“Isn’t it hard to have a relationship when you are traveling all the time? Do you ever have a girlfriend?” people often ask in response to hearing about my perpetual solo travels.
The brutal truth is that yes, it’s very hard to have and maintain a long-term relationship when you travel.
One of the major downsides to long-term travel is the perpetual singleness that goes along with it. When you are always on the move, you are never in one place long enough to build a lasting relationship with someone. Right as it’s about to blossom, it’s time for you…or them…to go.
But while relationships are difficult to keep, they do happen.
Years ago, I was in Cambodia. While talking to some other backpackers, a group of Swedish girls sat down next us. One caught my eye. Or, more accurately, I caught her eye. When the group went out later, the girl and I talked mostly to each other. Four months later, we were saying goodbye in Bangkok as she boarded a flight back to Stockholm.
Once, on a tour of Uluru in Australia, I struck up a conversation with a German girl. She became my travel partner for 2 months in Australia. I stayed at her place in Brisbane and we met up again in Amsterdam the following year.
Then there was the Austrian girl I dated while living in Taiwan. We kept going when she moved back to Vienna but after awhile the truth became painfully obvious: she didn’t want to leave Vienna and I wasn’t ready to live there.
Finding romance on the road isn’t hard.
But finding long-term romance is.
In all my situations, as much as we try to keep it going with visits here or a vacation there, it was just too hard keep. Absence makes the heart grow fonder for only a certain period of time.
After awhile, it forgets.
Every day all over the world, thousands of travelers get together and then quickly say goodbye as they move to the next city. Finding something that lasts more than a few days?
It’s hard but not impossible. I’ve met lots of couples who have met while traveling. I even attended the wedding of one couple who met on a beach in Thailand.
But what makes those relationships work is that eventually someone moves. Or maybe they both move. But someone changes their life – and you need to be ready to do that.
While a lot people wish to find that special someone while sitting on a beach in Bali or exploring the streets of Paris. We have this idealistic notion of travel romance. However, the realities of your route, time tables, or flights often get in the way and it becomes much harder to really keep things going. One of you eventually is going a different way.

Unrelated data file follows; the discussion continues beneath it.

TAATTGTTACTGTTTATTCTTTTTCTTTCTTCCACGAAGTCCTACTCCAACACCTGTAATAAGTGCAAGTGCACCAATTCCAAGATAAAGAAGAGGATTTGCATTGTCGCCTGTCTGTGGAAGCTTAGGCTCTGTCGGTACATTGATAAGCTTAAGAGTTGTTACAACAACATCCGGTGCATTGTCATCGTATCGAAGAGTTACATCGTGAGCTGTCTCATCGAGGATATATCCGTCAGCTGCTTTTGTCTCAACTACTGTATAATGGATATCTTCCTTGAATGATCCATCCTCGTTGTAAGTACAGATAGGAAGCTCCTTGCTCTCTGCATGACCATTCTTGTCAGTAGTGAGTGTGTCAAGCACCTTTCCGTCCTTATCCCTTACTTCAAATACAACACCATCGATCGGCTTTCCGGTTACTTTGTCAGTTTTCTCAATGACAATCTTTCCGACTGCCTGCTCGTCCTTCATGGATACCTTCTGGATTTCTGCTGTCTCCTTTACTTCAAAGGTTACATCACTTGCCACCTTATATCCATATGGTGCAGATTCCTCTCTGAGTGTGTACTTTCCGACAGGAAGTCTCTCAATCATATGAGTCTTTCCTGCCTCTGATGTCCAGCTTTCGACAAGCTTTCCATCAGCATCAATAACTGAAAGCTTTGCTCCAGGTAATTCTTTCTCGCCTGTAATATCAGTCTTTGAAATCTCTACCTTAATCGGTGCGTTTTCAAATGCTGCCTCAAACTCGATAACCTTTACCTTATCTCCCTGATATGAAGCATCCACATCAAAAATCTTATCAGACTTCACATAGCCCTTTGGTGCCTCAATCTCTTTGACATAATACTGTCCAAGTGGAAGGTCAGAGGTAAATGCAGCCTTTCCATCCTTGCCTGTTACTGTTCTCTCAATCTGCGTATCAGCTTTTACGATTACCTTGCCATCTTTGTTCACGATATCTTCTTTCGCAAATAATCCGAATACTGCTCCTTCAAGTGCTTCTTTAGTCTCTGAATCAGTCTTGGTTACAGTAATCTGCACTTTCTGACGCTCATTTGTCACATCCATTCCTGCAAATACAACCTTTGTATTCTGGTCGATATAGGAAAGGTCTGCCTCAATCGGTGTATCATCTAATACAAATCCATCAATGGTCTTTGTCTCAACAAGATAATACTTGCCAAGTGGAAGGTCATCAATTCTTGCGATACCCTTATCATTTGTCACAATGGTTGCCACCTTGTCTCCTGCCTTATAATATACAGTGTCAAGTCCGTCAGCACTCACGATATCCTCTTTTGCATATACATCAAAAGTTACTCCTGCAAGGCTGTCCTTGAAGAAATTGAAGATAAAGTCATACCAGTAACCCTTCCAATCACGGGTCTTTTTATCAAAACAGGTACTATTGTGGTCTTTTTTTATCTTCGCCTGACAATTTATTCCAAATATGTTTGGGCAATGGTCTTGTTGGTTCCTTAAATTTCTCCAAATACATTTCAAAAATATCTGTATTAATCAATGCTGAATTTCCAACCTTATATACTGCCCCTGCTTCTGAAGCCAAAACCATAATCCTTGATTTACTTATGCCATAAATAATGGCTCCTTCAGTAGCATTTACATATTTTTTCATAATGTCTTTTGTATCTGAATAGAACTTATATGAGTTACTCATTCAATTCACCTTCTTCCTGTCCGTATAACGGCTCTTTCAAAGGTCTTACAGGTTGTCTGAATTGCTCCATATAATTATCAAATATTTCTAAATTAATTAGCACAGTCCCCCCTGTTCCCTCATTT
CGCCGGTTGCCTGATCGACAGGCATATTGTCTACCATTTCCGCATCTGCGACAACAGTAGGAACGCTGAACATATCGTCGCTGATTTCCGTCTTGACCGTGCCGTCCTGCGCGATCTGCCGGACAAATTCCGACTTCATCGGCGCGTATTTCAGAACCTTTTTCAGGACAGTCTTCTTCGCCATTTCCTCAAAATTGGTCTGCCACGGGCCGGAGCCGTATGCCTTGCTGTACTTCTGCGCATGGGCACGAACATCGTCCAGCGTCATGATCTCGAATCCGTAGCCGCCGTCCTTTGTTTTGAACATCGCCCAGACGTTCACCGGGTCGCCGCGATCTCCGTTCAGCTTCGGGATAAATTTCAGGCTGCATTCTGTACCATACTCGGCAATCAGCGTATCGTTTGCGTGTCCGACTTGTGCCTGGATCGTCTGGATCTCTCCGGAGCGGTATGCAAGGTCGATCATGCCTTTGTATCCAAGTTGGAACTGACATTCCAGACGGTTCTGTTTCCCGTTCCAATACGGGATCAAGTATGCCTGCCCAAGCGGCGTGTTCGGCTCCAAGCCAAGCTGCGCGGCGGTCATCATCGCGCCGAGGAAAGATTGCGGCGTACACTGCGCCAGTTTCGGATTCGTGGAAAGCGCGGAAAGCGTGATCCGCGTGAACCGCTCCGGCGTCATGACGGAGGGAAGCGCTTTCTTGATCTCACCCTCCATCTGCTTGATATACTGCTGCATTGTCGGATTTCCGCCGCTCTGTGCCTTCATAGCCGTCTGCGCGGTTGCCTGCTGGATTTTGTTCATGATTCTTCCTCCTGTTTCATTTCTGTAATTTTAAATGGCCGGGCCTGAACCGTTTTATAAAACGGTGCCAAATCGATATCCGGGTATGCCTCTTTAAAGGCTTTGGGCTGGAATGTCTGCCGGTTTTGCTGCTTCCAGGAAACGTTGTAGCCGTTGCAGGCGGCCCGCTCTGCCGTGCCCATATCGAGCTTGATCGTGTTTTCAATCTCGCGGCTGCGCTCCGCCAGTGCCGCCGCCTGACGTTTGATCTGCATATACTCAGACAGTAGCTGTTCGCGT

You are going right, they are going left and neither wants to go the other way.
So what do people have on the road then? What I call “destination relationships.” You meet someone, you hit it off, and, for that place and time, you are together. When it is time for someone to leave, the relationship ends.
Bonds form very quickly on the road, whether a friendship or a relationship. Without “life” getting in the way, people become instant best friends. And, in this case, instant couples. You don’t think about tomorrow or the person’s past. You simply enjoy each others’ company for as long as it will last. Maybe that’s 4 months in Southeast Asia. Maybe it’s a few weeks up the east coast of Australia. Or maybe it is just that week together in Amsterdam.
Destination relationships give travelers a chance at human contact — but without all the messy emotions that so often get involved. There’s no baggage. There’s a clear start and end date. There are no messy breakups. Often times you remain good friends. I still talk to the girls I’ve dated on the road. We had each other and then we both moved on.
No hard feelings.
No nasty breakups.
People travel to explore the world for themselves, which is why so few people change their plans, even after they meet someone. It’s a big step to change your whole trip around or stop it completely because of someone else. That puts a lot of pressure on the relationship, and, most of the time, no one ever wants to think “What if I had kept traveling…” I’m a believer that if things are meant to be, they will work out. If you meet someone and it’s meant to be, it will work. Maybe not right now, but in the future.
Because if you both feel the same way, you will make it work. You’ll find a compromise. Travel romances are like all other long-distance romances – hard, challenging, and, sadly, with a horrible failure rate.
But when they work, they are perfection (and I am envious of all my friends who have found it).
It would be nice to have something long-term. I’d love to have a travel partner to explore the world with. Maybe one day I’ll check into a hostel, find my counterpart, and we’ll travel the world together.
But, until that happens, I’ll be out there on the road because, what’s more important than finding love, is finding myself.